Bowie State University
Recent publications
In this paper, we study a new generalization of the Lorentz cone $$\mathcal{L}^n_+$$ L + n , called the monotone extended second-order cone (MESOC). We investigate basic properties of MESOC including computation of its Lyapunov rank and proving its reducibility. Moreover, we show that in an ambient space, a cylinder is an isotonic projection set with respect to MESOC. We also examine a nonlinear complementarity problem on a cylinder, which is equivalent to a suitable mixed complementarity problem, and provide a computational example illustrating applicability of MESOC.
Science, technology, engineering, and mathematics (STEM) career barriers persist for individuals from marginalized communities due to financial and educational inequality, unconscious bias, and other disadvantaging factors. To evaluate differences in plans and interests between historically underrepresented (UR) and well-represented (WR) groups, we surveyed more than 3000 undergraduates enrolled in chemistry courses. Survey responses showed all groups arrived on campus with similar interests in learning more about science research. Over the 4 years of college, WR students maintained their interest levels, but UR students did not, creating a widening gap between the groups. Without intervention, UR students participated in lab research at lower rates than their WR peers. A case study pilot program, Biosciences Collaborative for Research Engagement (BioCoRE), encouraged STEM research exploration by undergraduates from marginalized communities. BioCoRE provided mentoring and programming that increased community cohesion and cultivated students' intrinsic scientific mindsets. Our data showed that there was no statistical significant difference between BioCoRE WR and UR students when surveyed about plans for a medical profession, graduate school, and laboratory scientific research. In addition, BioCoRE participants reported higher levels of confidence in conducting research than non-BioCoRE Scholars. We now have the highest annual number of UR students moving into PhD programs in our institution's history.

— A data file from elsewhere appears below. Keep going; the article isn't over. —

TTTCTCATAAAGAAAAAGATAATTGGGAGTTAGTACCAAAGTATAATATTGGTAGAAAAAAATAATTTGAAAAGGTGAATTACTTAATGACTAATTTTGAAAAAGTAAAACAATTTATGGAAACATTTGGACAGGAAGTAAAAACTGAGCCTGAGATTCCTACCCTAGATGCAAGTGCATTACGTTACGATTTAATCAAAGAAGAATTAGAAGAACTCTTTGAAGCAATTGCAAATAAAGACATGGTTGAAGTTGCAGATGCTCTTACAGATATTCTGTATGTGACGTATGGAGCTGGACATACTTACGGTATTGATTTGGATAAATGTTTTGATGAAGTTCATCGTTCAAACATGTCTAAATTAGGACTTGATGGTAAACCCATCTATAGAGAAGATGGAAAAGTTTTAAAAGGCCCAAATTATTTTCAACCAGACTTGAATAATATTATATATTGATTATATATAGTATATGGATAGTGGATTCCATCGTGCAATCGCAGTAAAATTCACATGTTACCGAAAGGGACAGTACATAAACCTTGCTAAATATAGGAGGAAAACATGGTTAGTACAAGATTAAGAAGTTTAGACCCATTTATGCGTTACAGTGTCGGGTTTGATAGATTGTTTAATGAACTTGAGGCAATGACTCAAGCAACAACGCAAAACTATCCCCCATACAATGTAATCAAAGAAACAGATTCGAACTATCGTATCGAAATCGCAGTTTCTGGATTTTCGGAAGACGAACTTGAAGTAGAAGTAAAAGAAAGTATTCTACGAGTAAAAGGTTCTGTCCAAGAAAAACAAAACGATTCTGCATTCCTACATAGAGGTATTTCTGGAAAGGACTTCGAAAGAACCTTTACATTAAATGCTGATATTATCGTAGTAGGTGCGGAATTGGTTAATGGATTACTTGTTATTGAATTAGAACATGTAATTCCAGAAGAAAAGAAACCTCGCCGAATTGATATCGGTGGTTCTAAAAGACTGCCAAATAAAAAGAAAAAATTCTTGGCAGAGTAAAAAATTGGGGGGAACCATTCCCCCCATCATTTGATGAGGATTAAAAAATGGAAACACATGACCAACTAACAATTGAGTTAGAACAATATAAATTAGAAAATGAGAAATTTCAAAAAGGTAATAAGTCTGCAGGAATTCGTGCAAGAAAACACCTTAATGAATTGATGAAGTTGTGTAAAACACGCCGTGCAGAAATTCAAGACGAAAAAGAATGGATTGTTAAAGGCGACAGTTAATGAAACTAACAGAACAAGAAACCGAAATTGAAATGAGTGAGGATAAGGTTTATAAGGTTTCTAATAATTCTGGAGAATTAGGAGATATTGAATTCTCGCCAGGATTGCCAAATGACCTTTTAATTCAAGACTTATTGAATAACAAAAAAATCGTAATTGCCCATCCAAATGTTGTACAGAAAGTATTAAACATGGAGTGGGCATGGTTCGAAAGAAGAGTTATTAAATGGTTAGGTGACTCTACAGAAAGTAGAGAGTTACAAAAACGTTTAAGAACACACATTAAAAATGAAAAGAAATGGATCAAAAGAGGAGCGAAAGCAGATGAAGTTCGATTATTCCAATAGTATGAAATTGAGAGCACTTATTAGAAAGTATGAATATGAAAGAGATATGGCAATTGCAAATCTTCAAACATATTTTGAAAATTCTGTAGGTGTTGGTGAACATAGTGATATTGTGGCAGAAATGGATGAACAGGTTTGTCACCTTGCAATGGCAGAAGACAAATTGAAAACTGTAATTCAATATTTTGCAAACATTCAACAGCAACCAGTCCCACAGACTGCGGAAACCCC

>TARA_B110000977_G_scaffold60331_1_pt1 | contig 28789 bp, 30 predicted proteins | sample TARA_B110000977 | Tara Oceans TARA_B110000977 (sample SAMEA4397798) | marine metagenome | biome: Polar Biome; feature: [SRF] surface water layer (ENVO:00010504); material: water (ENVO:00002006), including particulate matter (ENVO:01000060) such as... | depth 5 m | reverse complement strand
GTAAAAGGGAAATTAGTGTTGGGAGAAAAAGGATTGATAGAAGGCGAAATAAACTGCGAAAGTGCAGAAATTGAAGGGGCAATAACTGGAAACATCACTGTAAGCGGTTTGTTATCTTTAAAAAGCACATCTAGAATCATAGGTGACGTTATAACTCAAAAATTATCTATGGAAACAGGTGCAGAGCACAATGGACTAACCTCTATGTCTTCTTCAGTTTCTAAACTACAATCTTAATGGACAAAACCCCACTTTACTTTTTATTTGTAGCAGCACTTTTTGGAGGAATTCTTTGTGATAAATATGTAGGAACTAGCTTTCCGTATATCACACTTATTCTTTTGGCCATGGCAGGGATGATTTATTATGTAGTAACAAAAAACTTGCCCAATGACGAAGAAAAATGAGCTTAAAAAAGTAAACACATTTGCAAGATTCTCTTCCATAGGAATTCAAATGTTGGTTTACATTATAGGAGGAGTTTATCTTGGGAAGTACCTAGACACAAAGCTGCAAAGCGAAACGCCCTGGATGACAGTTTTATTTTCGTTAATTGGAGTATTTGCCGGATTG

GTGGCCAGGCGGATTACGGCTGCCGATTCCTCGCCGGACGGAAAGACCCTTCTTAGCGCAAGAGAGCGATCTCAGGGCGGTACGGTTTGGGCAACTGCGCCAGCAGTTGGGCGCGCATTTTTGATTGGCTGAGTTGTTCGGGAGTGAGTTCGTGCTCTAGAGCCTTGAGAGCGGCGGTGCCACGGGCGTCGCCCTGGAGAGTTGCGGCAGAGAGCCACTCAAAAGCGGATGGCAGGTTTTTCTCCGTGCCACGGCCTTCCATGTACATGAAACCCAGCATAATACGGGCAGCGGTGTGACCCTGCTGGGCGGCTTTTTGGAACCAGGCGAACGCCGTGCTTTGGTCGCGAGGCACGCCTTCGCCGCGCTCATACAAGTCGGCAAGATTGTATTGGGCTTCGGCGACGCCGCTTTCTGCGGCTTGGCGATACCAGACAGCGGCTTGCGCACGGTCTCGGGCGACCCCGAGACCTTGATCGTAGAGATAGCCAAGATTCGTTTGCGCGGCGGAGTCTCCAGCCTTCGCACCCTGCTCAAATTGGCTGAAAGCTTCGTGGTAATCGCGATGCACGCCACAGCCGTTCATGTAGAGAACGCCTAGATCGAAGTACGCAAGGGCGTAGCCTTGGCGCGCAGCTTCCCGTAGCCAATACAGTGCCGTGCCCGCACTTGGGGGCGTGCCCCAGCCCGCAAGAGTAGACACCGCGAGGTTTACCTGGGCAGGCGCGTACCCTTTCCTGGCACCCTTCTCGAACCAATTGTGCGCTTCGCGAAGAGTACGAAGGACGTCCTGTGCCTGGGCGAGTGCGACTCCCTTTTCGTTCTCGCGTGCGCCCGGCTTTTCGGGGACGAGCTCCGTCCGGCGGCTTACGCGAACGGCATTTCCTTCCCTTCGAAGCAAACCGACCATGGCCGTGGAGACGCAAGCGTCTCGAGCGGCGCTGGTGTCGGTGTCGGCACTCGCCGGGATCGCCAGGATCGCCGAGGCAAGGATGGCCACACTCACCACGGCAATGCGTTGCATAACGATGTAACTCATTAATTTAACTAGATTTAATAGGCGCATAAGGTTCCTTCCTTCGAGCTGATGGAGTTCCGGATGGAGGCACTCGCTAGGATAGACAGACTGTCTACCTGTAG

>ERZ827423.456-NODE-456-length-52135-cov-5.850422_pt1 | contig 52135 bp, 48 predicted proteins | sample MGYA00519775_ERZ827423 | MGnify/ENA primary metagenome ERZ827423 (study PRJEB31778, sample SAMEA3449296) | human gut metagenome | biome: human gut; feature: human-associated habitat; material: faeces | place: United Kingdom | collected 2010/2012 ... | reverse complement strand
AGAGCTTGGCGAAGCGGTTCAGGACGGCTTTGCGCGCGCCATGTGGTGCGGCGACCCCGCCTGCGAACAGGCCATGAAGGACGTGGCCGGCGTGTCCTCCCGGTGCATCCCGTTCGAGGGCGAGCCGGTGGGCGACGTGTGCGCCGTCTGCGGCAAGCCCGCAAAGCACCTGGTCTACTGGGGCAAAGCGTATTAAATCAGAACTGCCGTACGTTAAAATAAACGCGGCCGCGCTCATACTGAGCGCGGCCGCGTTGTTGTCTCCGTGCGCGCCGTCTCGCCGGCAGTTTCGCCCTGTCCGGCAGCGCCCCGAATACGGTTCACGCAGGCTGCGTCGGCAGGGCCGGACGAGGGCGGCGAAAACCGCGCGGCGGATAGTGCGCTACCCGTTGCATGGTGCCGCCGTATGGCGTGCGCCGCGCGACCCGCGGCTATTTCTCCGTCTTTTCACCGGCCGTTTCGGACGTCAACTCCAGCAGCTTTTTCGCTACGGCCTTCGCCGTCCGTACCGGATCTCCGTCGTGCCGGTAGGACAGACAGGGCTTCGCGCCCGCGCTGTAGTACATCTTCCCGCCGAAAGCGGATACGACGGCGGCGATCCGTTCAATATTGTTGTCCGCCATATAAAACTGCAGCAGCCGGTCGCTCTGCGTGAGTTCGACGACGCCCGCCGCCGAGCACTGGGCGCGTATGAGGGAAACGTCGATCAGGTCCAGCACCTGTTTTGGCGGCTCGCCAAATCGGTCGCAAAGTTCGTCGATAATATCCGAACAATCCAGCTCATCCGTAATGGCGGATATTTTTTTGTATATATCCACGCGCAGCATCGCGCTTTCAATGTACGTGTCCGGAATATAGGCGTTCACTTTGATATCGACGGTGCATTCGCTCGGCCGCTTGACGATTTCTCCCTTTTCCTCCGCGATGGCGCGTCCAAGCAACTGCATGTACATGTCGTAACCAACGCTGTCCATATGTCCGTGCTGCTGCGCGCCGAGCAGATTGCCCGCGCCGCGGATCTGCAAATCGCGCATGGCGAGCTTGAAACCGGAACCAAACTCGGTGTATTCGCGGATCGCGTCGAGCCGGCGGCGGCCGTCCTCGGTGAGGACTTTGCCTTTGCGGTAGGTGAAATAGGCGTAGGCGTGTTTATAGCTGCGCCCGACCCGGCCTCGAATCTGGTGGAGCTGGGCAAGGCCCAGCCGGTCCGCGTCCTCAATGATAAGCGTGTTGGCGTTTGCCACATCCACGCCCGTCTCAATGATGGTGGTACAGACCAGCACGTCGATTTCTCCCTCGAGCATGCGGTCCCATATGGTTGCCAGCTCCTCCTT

Study abroad programs are growing in institutions across America and around the world as more and more institutions focus on the need for internationalization across programs. Student participation in study abroad programs is also increasing, with one exception. Minority student participation has not kept pace with other groups. Is this lack of participation due to economic issues, fear, and language barriers, or are there potentially other factors that might be affecting minority student participation rates? This chapter investigates minority students’ perspectives on study abroad programs from within the Historically Black Colleges and Universities, as study abroad programs are important to the overall educational experience of the entire community.
The study uses panel data for the period 2010–2021 to determine whether there is a long-run cointegration relationship between real output growth and capital market development in, Egypt, Morocco, and Tunisia. Using the ARDL and the Markov Switching Regression, the study finds that capital market development measured with market capitalization is positively and significantly related to real GDP growth in the selected North African countries. The error correction term is negative and significant, indicating the subsequent corrections of the deviations of real GDP growth from the long-term value. The paper suggests the need for an expansion and enhancement of capital markets in financing the economies of the selected countries.
This study explores why Black college students are not utilizing social media to prepare for career advancement after graduation. The research suggests students are oblivious to how using it irresponsibly can impact careers. The issue is vital because; 1) There is a disparity of Blacks getting access to white-collar jobs despite having a degree, 2) Recruiters use social media to weed out prospects, and 3) There is a gap in college curriculums that fail to teach students to brand themselves professionally. The sample was one hundred Bowie State University students, instrumentation was an open-end survey, and the framework was empirical probability.